I consider myself a spiritual person. But what exactly does that mean? It may mean different things to different people, so let me explain.
I believe we have a Heavenly Father who loves us. And because He loves us, he is willing to guide us daily. It is up to us to recognize that guiding influence. Because I am a work in process, I probably overlook the very subtle promptings that come daily. But every so often there is a prompting that comes in such a way that is so clear and so distinct it cannot be overlooked. I have had a few of these over the years.
In March ’97, I was a Manager (recently promoted) at KPMG Peat Marwick, a big 6 accounting firm. I was an auditor, I enjoyed the work. I got to learn about so many different entities, it was exciting.
During this time, I learned a couple things about myself.
First – public accounting is a very social profession, and I am not an innately social person.
Second – I like to do things a little different, but I don’t want to be noticeably different.
Some might describe it as “shy”, but I dislike that word. I much prefer “quiet”. I was a quiet person in a loud profession wanting to be different but not so much noticed. But still had a confidence in myself.
I believed I was good at auditing. I was efficient, I led teams, we got the jobs done. Four years of the detail work taught me a lot and I was promoted to manager, one year earlier than most I might add.
But something changed with the promotion. I felt an increased social expectation. Networking, wining and dining, was the job. No one told me this. Self-imposed? Maybe, but I felt it none-the-less. After 4 years of enjoying the daily work of auditing, I was no longer enjoying the expectation of the new role. I could certainly act the part, but it wasn’t fulfilling.
The second thing I noted above was I liked to do things different than everyone else. I was promoted to manager in the government services market. This meant I was the expert in auditing government entities. I audited the Department of Energy, counties, cities, and school districts. How was this different? Well, these were not the sought-after clients in the office. The accounting was different, the reporting was different, the clients were different. But being different was right up my ally. I became the expert, I felt valuable and it proved to be a factor in the early promotion to manager. But was it what I wanted?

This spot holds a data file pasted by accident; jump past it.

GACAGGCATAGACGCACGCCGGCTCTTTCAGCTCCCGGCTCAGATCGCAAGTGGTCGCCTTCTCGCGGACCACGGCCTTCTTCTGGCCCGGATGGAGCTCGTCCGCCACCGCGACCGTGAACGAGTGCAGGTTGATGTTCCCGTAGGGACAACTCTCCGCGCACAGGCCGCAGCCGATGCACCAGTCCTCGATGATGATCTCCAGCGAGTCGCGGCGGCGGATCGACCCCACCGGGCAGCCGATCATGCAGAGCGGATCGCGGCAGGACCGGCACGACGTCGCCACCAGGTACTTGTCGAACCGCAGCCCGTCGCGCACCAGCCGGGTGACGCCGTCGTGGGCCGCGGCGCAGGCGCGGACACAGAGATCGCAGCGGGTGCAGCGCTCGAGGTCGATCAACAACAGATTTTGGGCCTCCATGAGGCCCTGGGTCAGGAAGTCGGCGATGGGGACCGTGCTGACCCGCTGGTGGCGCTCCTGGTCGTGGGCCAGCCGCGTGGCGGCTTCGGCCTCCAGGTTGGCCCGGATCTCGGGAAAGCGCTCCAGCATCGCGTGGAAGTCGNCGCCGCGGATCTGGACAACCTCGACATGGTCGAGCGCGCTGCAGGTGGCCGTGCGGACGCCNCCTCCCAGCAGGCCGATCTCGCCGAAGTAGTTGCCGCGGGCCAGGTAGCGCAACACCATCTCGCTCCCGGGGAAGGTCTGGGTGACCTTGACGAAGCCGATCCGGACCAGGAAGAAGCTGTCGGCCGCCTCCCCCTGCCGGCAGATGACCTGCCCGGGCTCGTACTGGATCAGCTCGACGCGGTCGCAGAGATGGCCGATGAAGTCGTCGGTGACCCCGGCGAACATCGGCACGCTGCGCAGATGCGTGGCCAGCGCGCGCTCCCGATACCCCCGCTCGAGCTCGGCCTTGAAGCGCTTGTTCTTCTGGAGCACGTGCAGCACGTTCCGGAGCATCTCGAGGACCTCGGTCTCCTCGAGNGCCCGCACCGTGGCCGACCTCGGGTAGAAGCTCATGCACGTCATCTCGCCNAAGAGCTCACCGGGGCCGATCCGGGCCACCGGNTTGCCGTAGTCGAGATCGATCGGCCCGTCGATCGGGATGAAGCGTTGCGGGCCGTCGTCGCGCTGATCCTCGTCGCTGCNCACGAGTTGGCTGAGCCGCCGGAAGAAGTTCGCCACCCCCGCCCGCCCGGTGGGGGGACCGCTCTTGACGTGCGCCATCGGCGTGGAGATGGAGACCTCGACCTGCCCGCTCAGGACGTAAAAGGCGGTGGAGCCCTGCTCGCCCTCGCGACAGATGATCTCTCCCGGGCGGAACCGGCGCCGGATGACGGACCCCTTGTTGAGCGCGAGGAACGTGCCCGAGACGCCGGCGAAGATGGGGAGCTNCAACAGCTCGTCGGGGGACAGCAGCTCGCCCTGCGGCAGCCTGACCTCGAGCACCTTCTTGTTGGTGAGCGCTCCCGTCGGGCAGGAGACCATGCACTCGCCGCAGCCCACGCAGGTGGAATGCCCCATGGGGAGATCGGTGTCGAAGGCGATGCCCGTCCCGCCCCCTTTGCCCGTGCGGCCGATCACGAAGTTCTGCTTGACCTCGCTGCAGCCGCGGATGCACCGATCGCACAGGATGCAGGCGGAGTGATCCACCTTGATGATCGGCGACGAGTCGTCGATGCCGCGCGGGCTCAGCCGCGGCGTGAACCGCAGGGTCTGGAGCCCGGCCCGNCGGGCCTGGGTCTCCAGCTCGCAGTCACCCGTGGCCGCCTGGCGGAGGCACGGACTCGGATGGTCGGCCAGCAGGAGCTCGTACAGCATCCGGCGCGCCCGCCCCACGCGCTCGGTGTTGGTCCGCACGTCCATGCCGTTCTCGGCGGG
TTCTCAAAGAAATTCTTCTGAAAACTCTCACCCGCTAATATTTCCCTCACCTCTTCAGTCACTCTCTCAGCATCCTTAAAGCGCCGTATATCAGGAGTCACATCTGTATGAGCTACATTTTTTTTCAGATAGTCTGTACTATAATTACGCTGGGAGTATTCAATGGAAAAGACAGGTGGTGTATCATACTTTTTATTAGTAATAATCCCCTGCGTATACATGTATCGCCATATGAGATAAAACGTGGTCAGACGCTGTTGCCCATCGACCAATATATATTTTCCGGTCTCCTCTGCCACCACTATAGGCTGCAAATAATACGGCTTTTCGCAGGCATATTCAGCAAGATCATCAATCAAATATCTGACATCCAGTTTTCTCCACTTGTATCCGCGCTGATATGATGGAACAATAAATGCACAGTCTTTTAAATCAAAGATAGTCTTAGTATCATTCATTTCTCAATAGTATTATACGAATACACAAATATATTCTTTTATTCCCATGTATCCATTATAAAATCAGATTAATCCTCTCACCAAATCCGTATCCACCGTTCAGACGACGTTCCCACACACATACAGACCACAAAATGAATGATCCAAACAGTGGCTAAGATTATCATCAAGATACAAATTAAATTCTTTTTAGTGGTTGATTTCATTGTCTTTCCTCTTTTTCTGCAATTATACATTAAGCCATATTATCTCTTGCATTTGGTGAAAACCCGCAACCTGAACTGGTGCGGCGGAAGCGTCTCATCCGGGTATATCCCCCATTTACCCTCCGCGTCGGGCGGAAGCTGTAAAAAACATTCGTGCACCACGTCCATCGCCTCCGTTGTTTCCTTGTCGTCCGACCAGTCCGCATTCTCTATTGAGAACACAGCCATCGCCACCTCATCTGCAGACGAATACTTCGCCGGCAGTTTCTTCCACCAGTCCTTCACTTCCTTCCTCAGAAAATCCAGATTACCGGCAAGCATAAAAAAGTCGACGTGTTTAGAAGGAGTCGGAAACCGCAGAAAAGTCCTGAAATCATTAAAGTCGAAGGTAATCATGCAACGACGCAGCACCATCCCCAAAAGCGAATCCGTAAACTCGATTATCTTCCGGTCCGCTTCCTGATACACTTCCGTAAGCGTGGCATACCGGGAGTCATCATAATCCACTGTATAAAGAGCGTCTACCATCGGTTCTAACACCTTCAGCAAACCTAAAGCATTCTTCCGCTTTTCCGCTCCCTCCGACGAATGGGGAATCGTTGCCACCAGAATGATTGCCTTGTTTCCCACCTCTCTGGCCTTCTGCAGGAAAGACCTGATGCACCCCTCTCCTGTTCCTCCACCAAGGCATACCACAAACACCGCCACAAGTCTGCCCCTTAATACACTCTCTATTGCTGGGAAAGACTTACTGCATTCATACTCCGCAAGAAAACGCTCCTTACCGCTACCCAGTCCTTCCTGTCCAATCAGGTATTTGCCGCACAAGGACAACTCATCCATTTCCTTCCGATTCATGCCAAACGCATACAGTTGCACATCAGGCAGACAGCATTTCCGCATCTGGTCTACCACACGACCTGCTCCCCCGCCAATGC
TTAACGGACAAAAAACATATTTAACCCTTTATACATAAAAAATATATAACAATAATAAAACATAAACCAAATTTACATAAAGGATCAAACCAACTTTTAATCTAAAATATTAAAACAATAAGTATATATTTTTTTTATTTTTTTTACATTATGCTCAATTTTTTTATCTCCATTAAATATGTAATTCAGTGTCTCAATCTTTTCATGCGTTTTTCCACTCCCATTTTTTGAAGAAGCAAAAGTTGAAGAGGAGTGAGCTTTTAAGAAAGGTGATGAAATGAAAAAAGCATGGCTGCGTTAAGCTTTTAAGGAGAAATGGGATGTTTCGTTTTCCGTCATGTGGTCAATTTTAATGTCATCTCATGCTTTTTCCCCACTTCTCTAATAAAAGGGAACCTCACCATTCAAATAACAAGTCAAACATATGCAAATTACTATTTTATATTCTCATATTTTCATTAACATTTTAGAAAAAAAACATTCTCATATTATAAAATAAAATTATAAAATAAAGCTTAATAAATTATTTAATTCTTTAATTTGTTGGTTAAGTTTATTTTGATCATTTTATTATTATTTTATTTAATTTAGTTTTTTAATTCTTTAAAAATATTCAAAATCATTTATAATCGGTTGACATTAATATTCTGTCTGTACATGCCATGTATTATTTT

The inevitable question came. Was it time to move on?
I didn’t like the pressure of wining and dining but I didn’t really want to leave public accounting for a government controller position, so what do I do? I didn’t have any readily available options, believe it or not I needed networking. I was in a tough spot.
I kept it internal for several months wondering what I should do. Do I leave, do I just struggle through it? What?
I had reached a boiling point and then the answer came in a way one might not expect.
One evening I was sitting at home pondering on the dilemma. I said I was a spiritual person, so I flipped open my scriptures, the Book of Mormon, hoping to get an answer. It opened directly to 2 Nephi 9:51 and the message was unmistakable. It read.
“…do not spend money for that which is of no worth, nor your labor for that which cannot satisfy.”
That was it. It was the answer. It was time to move on. My labor was no longer satisfying.
It was at that point I announced to the partners I had made the decision to move on and asked their help in networking (of all things) to find potential opportunities. They were supportive.
It worked, and in 3-4 months I found a controller position at an unlikely company.
It has been that statement that has since guided my thoughts on many decisions.
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I was convinced for years I wasn't a writer - so I didn't. Now I'm older, and I have a strong desire to write - so I do. The blog Craig A Fry is my way of sharing with the world (but mostly just documenting my thoughts) things I've learned from Business, Personal Life and Spiritual Insights.
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